Never trust to your memory on this point or on any other. Write down everything you see.

Dresses often have belts with a buckle, and there is great variety in the design of these. These had better be sketched somewhat larger in scale than the rest of the drawing, outside the main figure, in the margin. Do not think that because it will appear small in the finished drawing it can be overlooked. Note

the exact size and shape of all bows and the psychological place where they occur. There are as many ways of tying a bow as there are of folding a table napkin, and some are just as perverse and noteworthy. Very often there is stitching on a dress, sometimes only a single line, but none the less important. Sometimes a line of stitching runs alongside a seam, and you must put them both in. This stitching is particularly useful in drawing, for example, a pleated skirt, to show where the pleats are held down flat, and where they are released. A prospective customer will thus be able to tell how low on the skirt the fullness begins, by noticing where the stitching ceases.

Some of the foregoing remarks apply to the sketching of furs in the shop. If, as you must learn to do, you know the names of the different furs, you can save a lot of unnecessary scribbling by just writing down the name of the fur that trims the dress or makes the coat. Some furs, as I explain in Chapter Seven, are always made up to resemble a flat, unbroken surface ; but others, like mink, mole, ermine, etc., are treated differently, the skins being worked to make a design. The charm and ingenuity of this design, no less than the quality of the actual fur used, go to make the attractiveness of a particular coat. Make careful note of this arrangement of the skins, and count how many of them are used in a sleeve or a collar : and, if they are worked horizontally, see how many there are from shoulder to hem. Always ask the buyer how he (the fur buyer is usually a man, often a charming and intelligent Jew) would like you to draw a single fox fur. It is not possible to draw it in use and to show at the same time the head, the back, and the tail, and so you had better ask him to arrange it as he thinks best (pi. 16).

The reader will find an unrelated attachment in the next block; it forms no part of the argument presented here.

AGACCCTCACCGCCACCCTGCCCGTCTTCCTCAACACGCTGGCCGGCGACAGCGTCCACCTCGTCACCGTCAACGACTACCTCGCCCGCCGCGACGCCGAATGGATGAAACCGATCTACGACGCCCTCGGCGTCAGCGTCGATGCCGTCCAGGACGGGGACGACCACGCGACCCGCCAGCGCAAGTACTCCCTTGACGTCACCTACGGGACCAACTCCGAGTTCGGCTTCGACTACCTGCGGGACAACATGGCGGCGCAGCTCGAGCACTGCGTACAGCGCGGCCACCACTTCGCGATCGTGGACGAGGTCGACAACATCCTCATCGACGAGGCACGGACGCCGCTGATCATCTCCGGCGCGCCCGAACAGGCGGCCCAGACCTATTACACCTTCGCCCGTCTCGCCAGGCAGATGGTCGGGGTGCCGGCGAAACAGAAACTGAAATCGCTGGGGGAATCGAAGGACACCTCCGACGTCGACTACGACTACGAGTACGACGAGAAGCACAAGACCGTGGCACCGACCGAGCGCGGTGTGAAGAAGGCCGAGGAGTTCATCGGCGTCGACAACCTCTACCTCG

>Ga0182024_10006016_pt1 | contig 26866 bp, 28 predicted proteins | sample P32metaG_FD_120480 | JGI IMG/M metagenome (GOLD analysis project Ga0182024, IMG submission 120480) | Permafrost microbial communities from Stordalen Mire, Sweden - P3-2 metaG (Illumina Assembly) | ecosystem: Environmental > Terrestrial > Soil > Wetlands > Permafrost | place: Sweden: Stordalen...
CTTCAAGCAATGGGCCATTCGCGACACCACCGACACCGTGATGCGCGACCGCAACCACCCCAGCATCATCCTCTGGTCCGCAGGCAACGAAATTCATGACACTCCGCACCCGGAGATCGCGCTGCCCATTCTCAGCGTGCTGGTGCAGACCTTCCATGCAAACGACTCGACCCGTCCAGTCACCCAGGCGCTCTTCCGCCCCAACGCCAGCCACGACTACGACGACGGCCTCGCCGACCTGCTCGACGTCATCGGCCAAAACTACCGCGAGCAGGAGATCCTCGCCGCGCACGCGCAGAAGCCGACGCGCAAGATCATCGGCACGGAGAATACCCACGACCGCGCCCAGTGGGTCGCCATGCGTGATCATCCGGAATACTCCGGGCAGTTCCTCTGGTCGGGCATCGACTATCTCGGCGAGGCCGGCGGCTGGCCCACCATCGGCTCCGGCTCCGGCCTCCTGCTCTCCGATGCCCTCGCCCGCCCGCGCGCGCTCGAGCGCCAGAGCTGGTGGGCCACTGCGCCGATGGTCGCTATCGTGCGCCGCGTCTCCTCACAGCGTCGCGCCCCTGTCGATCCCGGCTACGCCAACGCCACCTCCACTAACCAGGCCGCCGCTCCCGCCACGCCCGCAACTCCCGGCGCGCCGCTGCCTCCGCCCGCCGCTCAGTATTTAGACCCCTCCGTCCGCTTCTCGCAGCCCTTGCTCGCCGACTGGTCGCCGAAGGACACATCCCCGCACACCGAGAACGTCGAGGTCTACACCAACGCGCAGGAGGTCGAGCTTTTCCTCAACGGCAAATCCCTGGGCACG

Then there is the whole question of colour, or of its equivalent in half tone. It is rarely indeed that you will be called upon to do a fashion drawing in colour for a shop, but it occasionally occurs with catalogues. When the necessity does arise, your only hope is to get a little piece of the stuff the dress is made of. The bigger the better, of course, particularly with a patterned material : but when so many stores get their dresses from wholesale houses and make so few models on the premises, it is fruitless to send up to the workrooms and ask for a piece off the roll. You will have to snip off a little piece from somewhere inside the dress (if the buyer allows) ; the only place for this is the part inside the seam, but when a dress has been made by a wholesale firm (by the hundred, perhaps) there will not be enough free stuff for a fly to rest on, and you may have to go without a pattern. It is, however, sometimes possible to get a piece of ribbon or embroidery silk from another department, which nearly enough matches the colour of the dress.

Fashion Drawing Sections

Part-1 Part-2 Part-3 Part-4 Part-5 Part-6 Part-7